In the literature, a yeast solution is used to trigger the enzyme production by the plants. Some tests with pure yeast, as well as solutions diluted by water, all show a clear reaction from Drosera, which meant the tentacles and sometimes the whole leaf started to surround the treated spot. If the solution is too concentrated coarse lumps appeared on the traps. This resulted in low quality illustrations of the tentacles and glue drop contours on the film. Pure yeast and dried mosquito larvae (which show the strongest reaction !) yielded similar results. The best results achieved a 10 % solution of yeast in water. Depending on the trap size, 1 - 3 drops were applied using a small pipette. This procedure resulted in the most detailed outlines and was digested by all plants without problems.
Preparing the series of tests
The tests described above yielded a second result concerning Byblis that I didn’t expect to be so unequivocal. On ASA 400 material all Drosera appeared as clear positive, but no Byblis showed enzyme production. To explore this result (which is surprising for what is usually considered a true CP), and to further test the whole laboratory procedere, I decided to follow the first tests with the following experiments:
a) Nine further different Drosera species as additional positive references. See table 1
The results of the new battery of experiments are as follows:
a. All nine Drosera species showed unequivocal positive results.
Using species of Drosera as a reference is recommended. The results of the test on Byblis liniflora are a real surprise. Further experiments on other CP species are in preparation, but to describe them would go beyond the scope of this article. The described tests are not only very inexpensive (1 film roll allows approximately fifty tests !), they are very easy to perform, show good reproducibility and are absolutely harmless for the examined plants. In fact, the more yeast or mosquito larvae are given to the plants, the more they benefit. These attributes make the test highly interesting for private CP collectors, and so (I hope) promise a flood of new test results if published for a wider, CP- interested, public. Easy field experiments are possible if the tested plants are sheltered against the weather during the exposition time.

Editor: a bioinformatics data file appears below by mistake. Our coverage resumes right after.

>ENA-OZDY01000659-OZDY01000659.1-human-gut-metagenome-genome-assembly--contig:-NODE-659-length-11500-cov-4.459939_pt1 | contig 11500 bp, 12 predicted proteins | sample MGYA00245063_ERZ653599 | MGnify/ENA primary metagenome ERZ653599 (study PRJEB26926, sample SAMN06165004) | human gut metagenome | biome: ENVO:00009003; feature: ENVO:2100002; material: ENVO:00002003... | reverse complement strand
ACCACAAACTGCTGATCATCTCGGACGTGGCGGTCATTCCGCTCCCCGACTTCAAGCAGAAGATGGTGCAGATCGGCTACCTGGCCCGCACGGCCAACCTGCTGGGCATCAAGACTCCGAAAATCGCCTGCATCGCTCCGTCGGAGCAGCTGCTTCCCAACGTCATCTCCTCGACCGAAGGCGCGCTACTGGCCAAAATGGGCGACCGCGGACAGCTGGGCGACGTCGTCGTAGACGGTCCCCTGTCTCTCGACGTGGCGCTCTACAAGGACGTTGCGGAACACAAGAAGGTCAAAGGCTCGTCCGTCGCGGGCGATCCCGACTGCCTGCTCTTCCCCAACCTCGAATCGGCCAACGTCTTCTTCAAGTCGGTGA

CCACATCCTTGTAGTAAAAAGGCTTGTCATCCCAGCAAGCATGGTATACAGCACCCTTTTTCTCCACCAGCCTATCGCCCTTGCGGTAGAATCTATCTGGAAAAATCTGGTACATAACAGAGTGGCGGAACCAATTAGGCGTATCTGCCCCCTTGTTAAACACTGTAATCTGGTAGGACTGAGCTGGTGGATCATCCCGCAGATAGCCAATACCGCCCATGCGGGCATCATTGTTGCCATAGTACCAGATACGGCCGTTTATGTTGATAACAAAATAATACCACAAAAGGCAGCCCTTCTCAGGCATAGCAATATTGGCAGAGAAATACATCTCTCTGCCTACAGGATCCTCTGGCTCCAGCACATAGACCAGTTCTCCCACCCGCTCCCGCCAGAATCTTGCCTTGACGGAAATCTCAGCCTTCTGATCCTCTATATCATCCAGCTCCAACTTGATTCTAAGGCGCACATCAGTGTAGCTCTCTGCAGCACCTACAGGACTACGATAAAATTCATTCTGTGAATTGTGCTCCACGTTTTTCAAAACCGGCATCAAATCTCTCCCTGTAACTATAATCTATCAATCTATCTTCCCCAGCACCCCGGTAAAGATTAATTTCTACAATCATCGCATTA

A highlight of this study is the following: If a sensitive (e.g. ASA 400) conventional black and white film is used in the above described way, a reproducible and detailed low cost test without any chemical bath is possible!
Last but not least I would like to express my gratitude to Luigi Francini for his friendly support and professional treatment of all photographic works. And I wish success for everybody who tries the test, because I’m sure we can await further surprises on this subject.
Table 1: Test Results
Results of the enzyme experiments performed 17 January 1997 - 26 January 1997
- - - = Enzyme test negative+ = Enzyme test positive (Gelatine layer shows dark centres without perforation)
++ = Enzyme test positive (Gelatine partially perforated)
+++ = Enzyme test positive (Gelatine layer strongly perforated, possibly big holes)
Bruce, A.N. (1905) On the actuvity of the glands of Byblis gigantea,
Notes Royal Botanical Garden, Edinburgh, 16: 9-14.
Carow, T. (1996) Todesfallen oder Lebensspender ? Die neue Sicht der fleischfressenden Pflanzen (documentary film). In Radke R, (ed.),
ZDF (German TV) ‘Naturzeit’, Thomas Carow Nüdlingen (Germany).
Ellis, A.G., and Midgley, J.J. (1996) A new plant animal mutualism involving a plant with sticky leaves and a resident hemipteran insect, Oecologia, 106: 478 - 481
Hartmeyer, S., and Hartmeyer, I. (1994/95) Beautiful & Hungry - Part 1 & 2 Carnivorous Plants, private video production, contact the author of this article.
Heslop-Harrison, Y., and Knox, R.B. (1971) A cytochemical study of the leaf-gland enzymes of insectivorous plants of the genus Pinguicula, Planta 96: 183 - 211
Juniper, B.E., Robins, R.J., Joel, D.M. (1989) The Carnivorous Plants, Academic Press Limited, London.
Schlauer, J. (1997) " New" data relating to the evolution and phylogeny of some carnivorous plant families, Carnivorous Plant Newsletter, 26: 34 - 38